Interview: Dave Grossman, writer of Monkey Island and The Walking Dead.


Dave Grossman is one of the games industry’s hidden gems. Starting at LucasArts in 1989, he’s worked on most of the most significant graphical adventures ever made, starting with Monkey Island, before working on children’s games for ten years, before joining Telltale Games to oversee groundbreaking series like Sam and Max, The Walking Dead, Wolf Among Us and Back To The Future. After nearly ten years at the helm, he’s just left to join Reactive Studios, who are working on innovative audio-only titles like Codename Cygnus.

How did you start in The Industry? (I capitalise it to make it seem ominous and more monolithic than it is.)
Dave Grossman: It was 1989, and I was a computer science kid freshly dropped out of graduate school and looking for a job. I didn’t want to design missile guidance systems, or banking software, or anything that seemed immoral or hopelessly tedious. My mother recalls cringing when I told her I wanted to do “something fun.” Jobs are apparently not supposed to be fun. Then one day I was at the career center at my old alma mater, UC Berkeley, and there was an ad there from a film company (LucasFilm) that was looking for people to make computer games. “Say,” I thought, “that sounds pretty good.” Fast forward twenty-five years and I’m still at it, so, I guess it was.

Does Monkey Island feel long ago, or like yesterday?
DG: Even the most recent installment, the Tales of Monkey Island series we did at Telltale, seems like long ago, and that’s only been five years. The original Secret of Monkey Island feels impossibly far in the past, very much like something that happened in another millennium. But it certainly had a lasting impact on me, and I’ve got long-term friends from that endeavor. The last time I heard from one of them was…well, actually it was this morning. So, a thing that happened long ago, but that is still part of the present, I guess?


How do you feel the industry has changed since those days? How have *you* changed?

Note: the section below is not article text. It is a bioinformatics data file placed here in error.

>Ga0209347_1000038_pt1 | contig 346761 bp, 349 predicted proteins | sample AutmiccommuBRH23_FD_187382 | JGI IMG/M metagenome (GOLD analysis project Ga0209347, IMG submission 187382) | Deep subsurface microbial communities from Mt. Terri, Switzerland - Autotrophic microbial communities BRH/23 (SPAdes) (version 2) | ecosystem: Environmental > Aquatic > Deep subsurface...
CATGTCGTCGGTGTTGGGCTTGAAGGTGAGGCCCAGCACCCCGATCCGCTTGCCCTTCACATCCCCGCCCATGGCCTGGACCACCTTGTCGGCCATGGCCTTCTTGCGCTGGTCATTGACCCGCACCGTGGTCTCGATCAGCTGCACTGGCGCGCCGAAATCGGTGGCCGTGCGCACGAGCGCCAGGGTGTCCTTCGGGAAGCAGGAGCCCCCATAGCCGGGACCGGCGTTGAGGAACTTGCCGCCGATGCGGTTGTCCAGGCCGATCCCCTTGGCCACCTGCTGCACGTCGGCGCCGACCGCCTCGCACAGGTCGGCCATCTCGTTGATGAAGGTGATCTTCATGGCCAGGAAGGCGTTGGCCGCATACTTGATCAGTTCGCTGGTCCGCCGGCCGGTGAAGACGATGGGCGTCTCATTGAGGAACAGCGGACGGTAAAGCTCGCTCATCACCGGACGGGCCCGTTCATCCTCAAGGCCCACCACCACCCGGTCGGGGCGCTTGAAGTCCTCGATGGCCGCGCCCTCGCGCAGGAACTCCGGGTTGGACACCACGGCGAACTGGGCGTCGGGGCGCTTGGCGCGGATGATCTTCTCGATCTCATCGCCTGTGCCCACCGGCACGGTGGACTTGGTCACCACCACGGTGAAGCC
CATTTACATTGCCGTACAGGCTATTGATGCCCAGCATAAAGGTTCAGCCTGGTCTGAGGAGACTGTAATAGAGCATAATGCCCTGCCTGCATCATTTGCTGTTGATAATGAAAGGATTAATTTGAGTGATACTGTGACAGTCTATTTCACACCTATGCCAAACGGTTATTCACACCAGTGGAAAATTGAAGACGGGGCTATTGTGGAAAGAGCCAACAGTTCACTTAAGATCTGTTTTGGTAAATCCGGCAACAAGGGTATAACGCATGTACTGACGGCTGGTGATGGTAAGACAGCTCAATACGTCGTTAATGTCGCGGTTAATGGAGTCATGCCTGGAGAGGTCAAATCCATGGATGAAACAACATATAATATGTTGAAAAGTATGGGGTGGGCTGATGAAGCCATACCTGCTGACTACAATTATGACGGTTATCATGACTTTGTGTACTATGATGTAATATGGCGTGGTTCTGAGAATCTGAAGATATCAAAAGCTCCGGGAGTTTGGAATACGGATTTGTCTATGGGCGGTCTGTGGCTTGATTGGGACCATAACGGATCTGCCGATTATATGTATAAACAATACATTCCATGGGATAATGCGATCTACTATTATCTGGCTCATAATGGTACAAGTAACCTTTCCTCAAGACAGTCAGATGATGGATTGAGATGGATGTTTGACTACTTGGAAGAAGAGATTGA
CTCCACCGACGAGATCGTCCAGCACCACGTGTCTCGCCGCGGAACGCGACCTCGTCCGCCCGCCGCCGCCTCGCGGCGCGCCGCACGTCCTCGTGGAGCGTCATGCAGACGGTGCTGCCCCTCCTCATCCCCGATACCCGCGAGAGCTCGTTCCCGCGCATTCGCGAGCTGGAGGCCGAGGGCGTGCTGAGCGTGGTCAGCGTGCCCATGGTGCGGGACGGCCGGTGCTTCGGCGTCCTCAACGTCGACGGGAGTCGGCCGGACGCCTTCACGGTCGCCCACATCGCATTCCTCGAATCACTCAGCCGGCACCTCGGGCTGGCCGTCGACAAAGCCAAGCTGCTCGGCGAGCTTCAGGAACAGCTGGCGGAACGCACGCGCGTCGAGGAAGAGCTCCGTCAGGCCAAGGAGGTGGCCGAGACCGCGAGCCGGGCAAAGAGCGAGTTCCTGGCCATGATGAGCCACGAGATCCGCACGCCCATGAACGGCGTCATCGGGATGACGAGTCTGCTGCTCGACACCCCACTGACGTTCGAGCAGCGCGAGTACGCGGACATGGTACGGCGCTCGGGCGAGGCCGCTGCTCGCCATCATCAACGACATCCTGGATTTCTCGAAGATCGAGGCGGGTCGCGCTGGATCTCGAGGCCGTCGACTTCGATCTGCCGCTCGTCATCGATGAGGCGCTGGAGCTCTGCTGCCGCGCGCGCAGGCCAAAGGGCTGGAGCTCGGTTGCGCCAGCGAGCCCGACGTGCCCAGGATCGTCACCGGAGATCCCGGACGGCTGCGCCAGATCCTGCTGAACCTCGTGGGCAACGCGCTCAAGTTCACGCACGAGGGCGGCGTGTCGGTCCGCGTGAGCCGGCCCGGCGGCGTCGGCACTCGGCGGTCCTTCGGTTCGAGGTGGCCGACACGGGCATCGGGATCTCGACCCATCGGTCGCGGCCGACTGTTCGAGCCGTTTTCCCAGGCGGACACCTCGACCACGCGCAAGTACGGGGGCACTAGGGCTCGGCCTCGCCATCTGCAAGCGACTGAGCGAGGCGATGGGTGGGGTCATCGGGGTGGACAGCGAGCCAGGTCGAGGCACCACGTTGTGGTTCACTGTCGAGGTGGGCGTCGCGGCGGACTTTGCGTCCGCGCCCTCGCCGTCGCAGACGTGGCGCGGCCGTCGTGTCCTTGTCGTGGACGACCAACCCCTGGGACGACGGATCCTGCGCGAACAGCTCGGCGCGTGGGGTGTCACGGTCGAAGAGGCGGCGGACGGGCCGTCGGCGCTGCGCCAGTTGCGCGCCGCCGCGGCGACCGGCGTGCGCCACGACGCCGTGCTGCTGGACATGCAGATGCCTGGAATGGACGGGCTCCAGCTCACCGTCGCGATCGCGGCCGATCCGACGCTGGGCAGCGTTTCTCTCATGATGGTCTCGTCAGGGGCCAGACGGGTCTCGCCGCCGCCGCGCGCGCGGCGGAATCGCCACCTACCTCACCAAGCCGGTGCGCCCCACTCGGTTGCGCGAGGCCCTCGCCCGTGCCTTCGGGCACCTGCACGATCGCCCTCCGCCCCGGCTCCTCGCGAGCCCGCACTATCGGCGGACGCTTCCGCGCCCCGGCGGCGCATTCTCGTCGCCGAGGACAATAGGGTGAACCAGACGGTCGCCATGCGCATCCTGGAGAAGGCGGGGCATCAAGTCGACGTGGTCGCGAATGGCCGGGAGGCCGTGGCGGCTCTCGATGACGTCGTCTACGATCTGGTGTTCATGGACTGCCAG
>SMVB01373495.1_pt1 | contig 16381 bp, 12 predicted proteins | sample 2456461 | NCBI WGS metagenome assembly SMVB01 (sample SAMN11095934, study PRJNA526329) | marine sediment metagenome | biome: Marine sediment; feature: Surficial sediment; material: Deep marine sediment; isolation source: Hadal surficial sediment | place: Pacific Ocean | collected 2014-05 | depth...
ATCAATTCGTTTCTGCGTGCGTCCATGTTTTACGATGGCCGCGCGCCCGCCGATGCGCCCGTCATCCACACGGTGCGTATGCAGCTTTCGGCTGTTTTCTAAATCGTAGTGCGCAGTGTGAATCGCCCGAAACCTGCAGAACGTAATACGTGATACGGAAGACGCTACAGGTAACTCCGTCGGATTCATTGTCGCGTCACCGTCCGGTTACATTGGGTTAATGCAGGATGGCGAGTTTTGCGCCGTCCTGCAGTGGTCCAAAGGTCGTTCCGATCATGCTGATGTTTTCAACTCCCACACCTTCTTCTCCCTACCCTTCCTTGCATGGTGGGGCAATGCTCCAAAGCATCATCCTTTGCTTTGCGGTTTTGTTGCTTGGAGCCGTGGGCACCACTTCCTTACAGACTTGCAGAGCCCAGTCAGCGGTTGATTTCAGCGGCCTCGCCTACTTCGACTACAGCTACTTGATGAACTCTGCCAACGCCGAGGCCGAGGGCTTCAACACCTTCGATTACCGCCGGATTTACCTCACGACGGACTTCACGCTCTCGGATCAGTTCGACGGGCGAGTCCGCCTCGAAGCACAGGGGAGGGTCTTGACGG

DG: I think the industry and I are both pretty different. We’ve both grown up, at least a little bit. Games went from a little nerdy cottage industry nobody paid much attention to, to a mega-billion-dollar, powerful, influential cultural medium that you have to “break into,” although interestingly the advent of digital delivery means small groups of people working out of a garage can make games once again. Which is awesome, and spurring all sorts of interesting innovation. I, meanwhile, am twice as old as I was back then, and my perspective has shifted accordingly. I’m a dad now. Not quite so restless. Sleepless instead.

Did you feel like you’d achieved all you could at Telltale? (Leading question, I know).
DG: Probably. I joined up just to make fun stuff, but it quickly became apparent that my underlying goal was to build an awesome team of writer/designers and help build an awesome studio. What does one do for an encore after that?


As a game writer, you must be in demand. Why did you join Reactive?
DG: Wait, are game writers in demand now? OK, just kidding, actually the industry does seem to take the writing more seriously than it ever has before. But Reactive offers me the chance not just to write and design fun stuff, but to explore and establish this new medium of interactive audio drama. It’s different enough from what I’ve done before to be interesting and challenging, but has enough commonalities to give me confidence of success. The CEO is also someone I like and want to work with; Jonathon and I have had plenty of interesting conversations about interactive narrative over the years. I was looking at various kinds of opportunities, and this one just sort of bubbled up to the top as the thing I most wanted to do.